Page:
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|Title:||Poor Sensitivity of Magnetic Resonance Arthrography to Detect Hip Chondral Delamination: A Retrospective Follow-Up of 227 FAI-Operated Patients.|
|Citation:||Cartilage. 2021 Apr;12(2):162-168. doi: 10.1177/1947603518816453. Epub 2019 Jan 23.|
|Abstract:||OBJECTIVE: The purpose of this study was to retrospectively assess the frequency and characteristics of acetabular cartilage delamination (CD) in femoroacetabular impingement (FAI) patients and to assess the sensitivity, specificity, negative predictive value (NPV), and positive predictive value (PPV) of magnetic resonance arthrography (MRA) in detecting CD based on the radiologist report. DESIGN: This is a single-center retrospective review of consecutive patients operated for symptomatic FAI. All of the patients had a 1.5-T MR-arthrogram within 12 months preoperatively. MRA reports of these patients were compared with operation notes and surgical videos of all patients by two trained assessors. RESULTS: At surgery, CD of the acetabulum was present in 169 patients out of a total of 229 patients (74%). Only 6.5% (11 patients) of CD was described on the MRA reports preoperatively. The mean age of the patients was 37.6 ± 13.3 years. The average extent of delamination was 3.12 ± 1.5 cm(2) with a mean coronal × sagittal extent of 0.68 × 4.33 cm. There was a significant difference regarding age (P = 0.002), alpha angle from frog view (P = 0.002), and alpha angle from anteroposterior view (P = 0.012) between the patients with delamination and without delamination. The majority of labral tears and cartilage damage were located in the anterosuperior quadrant. MRA sensitivity was 6%, specificity 98%, NPV 27%, and PPV 91% based on the radiologist report. CONCLUSION: The CD in patients with FAI can be severely underdiagnosed with MRA. There is a need for better standard diagnostic criteria to detect CD in patients with FAI.|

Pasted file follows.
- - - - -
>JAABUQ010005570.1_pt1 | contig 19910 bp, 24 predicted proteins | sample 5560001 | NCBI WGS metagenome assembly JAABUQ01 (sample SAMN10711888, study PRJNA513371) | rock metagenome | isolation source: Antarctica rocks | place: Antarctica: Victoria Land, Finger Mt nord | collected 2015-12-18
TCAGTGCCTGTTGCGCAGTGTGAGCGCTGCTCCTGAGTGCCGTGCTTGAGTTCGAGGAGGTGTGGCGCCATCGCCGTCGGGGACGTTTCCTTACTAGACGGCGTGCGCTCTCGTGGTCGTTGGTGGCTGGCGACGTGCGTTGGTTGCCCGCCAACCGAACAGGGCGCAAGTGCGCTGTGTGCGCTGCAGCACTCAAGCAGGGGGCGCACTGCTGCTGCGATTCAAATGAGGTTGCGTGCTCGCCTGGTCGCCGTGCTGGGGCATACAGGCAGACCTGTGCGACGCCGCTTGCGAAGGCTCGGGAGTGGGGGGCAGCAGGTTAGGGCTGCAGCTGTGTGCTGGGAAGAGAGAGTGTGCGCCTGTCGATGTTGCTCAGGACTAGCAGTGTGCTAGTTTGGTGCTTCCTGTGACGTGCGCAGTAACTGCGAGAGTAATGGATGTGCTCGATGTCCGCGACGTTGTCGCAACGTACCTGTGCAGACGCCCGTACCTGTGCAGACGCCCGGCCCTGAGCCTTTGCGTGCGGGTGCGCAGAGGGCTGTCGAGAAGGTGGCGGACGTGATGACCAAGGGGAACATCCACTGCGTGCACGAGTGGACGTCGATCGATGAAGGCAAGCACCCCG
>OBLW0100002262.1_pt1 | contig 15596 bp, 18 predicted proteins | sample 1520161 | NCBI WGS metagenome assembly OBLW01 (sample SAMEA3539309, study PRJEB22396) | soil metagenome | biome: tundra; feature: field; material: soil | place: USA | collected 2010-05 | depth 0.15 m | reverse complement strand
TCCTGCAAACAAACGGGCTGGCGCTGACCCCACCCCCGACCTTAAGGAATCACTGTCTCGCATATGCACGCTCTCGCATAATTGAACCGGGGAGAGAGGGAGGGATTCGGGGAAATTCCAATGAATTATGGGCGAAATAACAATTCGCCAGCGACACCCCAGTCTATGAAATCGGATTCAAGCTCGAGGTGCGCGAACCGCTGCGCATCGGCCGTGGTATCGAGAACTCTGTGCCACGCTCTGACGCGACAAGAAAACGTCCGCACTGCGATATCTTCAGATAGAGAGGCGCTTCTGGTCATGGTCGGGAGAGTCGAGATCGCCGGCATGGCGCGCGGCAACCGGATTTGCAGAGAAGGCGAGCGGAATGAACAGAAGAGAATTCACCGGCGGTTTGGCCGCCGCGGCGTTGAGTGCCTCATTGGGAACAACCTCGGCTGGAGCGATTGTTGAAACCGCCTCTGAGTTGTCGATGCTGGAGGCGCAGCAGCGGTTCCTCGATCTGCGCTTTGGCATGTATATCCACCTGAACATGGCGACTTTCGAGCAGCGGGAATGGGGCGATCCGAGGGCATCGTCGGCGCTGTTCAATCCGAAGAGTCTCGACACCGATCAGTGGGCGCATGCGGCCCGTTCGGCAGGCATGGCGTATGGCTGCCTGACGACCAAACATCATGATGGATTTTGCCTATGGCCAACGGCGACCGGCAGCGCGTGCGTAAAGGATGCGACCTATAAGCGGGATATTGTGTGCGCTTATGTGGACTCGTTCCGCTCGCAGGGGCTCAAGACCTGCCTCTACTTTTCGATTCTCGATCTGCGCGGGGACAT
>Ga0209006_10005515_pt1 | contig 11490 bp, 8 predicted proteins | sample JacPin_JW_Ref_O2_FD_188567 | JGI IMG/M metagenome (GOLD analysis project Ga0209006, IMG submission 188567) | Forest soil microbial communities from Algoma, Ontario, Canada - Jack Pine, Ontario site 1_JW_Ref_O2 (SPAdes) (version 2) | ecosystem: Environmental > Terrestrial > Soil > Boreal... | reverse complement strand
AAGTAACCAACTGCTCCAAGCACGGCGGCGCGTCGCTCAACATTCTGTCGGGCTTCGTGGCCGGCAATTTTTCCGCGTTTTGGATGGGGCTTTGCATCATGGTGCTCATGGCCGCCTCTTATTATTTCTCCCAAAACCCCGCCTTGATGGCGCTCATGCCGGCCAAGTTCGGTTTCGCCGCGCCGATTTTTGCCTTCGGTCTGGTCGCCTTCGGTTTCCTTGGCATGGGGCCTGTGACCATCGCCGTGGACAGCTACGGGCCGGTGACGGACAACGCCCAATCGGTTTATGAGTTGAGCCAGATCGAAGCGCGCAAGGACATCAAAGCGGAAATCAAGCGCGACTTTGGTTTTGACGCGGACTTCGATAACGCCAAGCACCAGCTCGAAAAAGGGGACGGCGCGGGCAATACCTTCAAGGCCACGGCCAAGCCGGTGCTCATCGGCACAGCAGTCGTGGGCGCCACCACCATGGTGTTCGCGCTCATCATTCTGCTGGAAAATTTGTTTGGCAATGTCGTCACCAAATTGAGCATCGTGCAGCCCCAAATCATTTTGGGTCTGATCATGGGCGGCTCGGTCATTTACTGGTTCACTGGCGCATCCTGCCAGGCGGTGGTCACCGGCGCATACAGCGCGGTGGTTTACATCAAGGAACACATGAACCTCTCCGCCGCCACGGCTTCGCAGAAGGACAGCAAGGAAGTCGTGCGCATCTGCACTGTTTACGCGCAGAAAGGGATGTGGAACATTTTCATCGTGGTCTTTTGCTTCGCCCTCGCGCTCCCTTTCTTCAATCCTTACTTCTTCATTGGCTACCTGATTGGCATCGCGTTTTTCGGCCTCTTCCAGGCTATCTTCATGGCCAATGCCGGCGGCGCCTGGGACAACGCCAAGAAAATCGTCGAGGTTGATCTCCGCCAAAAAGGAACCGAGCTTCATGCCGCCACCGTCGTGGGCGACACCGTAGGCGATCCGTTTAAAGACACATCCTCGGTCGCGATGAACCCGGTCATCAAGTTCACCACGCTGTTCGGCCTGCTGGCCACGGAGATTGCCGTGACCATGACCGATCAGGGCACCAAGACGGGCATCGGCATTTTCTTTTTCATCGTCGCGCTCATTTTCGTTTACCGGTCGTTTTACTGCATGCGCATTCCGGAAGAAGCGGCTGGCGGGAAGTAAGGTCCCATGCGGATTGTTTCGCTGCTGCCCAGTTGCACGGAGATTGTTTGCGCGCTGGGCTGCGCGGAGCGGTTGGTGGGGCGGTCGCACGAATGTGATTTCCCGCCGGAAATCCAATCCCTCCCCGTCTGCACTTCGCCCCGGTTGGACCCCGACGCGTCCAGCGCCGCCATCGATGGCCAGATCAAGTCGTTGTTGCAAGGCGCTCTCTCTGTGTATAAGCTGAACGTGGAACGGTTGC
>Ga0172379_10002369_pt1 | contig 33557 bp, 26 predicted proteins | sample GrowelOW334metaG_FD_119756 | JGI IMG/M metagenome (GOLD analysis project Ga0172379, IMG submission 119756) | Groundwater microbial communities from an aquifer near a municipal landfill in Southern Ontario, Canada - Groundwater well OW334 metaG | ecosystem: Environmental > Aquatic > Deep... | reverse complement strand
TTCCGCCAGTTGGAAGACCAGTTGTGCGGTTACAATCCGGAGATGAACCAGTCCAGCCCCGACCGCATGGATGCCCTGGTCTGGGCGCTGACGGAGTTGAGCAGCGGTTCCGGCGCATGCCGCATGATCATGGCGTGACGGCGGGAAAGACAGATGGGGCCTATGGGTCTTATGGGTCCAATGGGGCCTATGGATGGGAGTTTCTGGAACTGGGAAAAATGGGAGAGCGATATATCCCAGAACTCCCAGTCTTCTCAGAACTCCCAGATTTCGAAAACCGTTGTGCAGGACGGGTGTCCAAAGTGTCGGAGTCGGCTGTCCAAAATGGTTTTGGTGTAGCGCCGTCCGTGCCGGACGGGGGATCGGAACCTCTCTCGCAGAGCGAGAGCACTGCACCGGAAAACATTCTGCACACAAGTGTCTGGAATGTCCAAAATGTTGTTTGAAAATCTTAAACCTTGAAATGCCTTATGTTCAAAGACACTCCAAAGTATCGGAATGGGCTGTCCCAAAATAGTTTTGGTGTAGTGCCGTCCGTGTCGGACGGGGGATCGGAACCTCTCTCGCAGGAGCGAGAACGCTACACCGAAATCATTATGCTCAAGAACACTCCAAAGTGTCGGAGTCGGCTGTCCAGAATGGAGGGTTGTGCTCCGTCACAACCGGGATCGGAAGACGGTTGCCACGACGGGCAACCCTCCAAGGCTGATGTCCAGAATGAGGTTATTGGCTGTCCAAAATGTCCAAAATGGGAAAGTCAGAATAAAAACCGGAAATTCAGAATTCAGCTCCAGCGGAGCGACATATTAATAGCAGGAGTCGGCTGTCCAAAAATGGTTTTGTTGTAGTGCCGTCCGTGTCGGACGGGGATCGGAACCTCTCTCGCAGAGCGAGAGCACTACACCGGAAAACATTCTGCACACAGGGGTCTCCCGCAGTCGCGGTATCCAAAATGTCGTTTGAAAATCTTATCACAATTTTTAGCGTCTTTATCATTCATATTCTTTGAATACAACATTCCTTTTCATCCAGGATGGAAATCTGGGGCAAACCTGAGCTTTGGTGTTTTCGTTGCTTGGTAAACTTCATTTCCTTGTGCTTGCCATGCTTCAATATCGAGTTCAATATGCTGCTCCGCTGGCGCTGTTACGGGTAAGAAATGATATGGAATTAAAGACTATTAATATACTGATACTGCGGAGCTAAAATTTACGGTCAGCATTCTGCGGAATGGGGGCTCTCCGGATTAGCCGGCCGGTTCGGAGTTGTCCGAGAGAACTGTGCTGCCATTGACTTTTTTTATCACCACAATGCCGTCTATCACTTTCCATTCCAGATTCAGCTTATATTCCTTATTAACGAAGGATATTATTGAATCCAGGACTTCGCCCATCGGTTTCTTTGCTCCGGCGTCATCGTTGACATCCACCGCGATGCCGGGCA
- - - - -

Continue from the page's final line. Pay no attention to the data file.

|Click to open Pubmed Article:||https://www.ezpdhcs.nt.gov.au/login?url=https://www.ncbi.nlm.nih.gov/pubmed/30674199|
|Appears in Collections:||(a) NT Health Research Collection|
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